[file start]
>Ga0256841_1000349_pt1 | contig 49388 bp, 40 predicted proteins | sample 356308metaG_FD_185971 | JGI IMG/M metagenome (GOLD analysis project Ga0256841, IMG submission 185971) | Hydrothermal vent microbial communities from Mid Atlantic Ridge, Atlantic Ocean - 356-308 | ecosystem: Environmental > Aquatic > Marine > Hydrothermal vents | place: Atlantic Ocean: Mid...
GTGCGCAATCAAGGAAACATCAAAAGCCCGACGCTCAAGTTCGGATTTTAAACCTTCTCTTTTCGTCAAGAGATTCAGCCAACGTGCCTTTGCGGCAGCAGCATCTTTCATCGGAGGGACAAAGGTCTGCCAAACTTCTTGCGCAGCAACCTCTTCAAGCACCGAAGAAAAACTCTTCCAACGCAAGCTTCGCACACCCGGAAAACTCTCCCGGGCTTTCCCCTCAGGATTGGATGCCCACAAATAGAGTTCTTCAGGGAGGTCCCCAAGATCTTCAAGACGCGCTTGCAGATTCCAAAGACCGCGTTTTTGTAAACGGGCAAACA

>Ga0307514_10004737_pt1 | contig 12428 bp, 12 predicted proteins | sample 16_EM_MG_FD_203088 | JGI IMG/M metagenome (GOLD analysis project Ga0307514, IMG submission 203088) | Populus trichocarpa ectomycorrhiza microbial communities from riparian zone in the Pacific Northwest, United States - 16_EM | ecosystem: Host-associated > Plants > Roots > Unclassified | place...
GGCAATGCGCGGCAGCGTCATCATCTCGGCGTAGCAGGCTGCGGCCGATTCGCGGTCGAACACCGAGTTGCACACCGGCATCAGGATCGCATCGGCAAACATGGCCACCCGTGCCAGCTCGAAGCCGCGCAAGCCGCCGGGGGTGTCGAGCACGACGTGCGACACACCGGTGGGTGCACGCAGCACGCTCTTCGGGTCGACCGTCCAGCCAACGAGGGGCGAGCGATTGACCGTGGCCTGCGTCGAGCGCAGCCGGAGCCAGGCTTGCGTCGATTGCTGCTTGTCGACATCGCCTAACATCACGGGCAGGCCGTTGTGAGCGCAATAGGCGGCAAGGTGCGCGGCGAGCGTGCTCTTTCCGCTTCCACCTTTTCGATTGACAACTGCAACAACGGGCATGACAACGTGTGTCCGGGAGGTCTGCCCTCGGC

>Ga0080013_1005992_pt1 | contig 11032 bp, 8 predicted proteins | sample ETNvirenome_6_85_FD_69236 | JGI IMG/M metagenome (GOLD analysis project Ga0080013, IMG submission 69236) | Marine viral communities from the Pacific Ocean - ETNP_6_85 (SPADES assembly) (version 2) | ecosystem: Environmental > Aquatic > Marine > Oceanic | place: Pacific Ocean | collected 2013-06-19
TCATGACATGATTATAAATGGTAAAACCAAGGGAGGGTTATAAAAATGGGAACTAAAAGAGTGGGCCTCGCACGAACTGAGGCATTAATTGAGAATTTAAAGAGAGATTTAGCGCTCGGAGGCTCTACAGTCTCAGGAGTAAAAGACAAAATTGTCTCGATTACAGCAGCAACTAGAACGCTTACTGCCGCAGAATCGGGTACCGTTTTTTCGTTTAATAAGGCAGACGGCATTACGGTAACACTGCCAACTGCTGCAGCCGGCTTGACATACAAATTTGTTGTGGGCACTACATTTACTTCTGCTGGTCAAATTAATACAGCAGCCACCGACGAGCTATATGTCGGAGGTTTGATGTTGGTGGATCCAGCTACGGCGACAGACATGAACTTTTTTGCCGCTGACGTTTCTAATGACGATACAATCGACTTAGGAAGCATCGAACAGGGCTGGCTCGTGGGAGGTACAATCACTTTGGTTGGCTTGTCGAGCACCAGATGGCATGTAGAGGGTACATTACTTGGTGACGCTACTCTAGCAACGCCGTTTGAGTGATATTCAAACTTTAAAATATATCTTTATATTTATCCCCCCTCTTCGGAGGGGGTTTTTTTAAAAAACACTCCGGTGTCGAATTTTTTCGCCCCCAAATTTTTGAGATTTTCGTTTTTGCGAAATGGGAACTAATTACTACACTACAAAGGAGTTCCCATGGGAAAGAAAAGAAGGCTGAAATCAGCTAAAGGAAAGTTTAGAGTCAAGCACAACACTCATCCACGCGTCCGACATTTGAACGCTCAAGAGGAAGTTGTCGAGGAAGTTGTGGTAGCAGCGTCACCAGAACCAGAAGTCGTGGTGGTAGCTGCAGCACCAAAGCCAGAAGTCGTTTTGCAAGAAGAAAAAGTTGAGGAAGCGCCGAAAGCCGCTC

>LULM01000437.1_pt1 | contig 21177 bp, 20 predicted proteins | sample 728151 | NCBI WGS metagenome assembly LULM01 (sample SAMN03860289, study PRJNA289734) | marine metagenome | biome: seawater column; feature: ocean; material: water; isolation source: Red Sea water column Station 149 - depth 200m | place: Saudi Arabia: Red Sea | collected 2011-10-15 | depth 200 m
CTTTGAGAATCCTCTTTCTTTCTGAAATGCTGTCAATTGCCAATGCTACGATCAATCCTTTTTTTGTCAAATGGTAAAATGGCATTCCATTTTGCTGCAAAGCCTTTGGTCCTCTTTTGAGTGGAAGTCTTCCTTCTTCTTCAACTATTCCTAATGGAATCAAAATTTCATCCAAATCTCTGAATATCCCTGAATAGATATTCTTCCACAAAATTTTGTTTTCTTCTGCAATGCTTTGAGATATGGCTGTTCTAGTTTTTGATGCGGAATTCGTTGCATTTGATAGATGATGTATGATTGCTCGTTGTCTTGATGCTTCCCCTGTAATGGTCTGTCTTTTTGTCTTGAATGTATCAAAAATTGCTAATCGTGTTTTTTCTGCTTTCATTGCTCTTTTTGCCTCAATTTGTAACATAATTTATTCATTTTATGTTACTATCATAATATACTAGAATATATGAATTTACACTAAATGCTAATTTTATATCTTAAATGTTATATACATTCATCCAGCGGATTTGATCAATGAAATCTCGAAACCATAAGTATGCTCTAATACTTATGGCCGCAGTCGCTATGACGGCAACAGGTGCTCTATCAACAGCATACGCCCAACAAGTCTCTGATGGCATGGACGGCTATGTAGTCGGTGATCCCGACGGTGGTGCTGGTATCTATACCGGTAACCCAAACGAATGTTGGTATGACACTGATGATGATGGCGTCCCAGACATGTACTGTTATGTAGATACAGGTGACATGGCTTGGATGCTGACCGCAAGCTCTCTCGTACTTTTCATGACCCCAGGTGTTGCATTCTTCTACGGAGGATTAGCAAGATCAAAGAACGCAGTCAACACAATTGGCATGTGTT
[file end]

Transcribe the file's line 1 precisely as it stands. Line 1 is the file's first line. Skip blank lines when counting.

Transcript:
>Ga0256841_1000349_pt1 | contig 49388 bp, 40 predicted proteins | sample 356308metaG_FD_185971 | JGI IMG/M metagenome (GOLD analysis project Ga0256841, IMG submission 185971) | Hydrothermal vent microbial communities from Mid Atlantic Ridge, Atlantic Ocean - 356-308 | ecosystem: Environmental > Aquatic > Marine > Hydrothermal vents | place: Atlantic Ocean: Mid...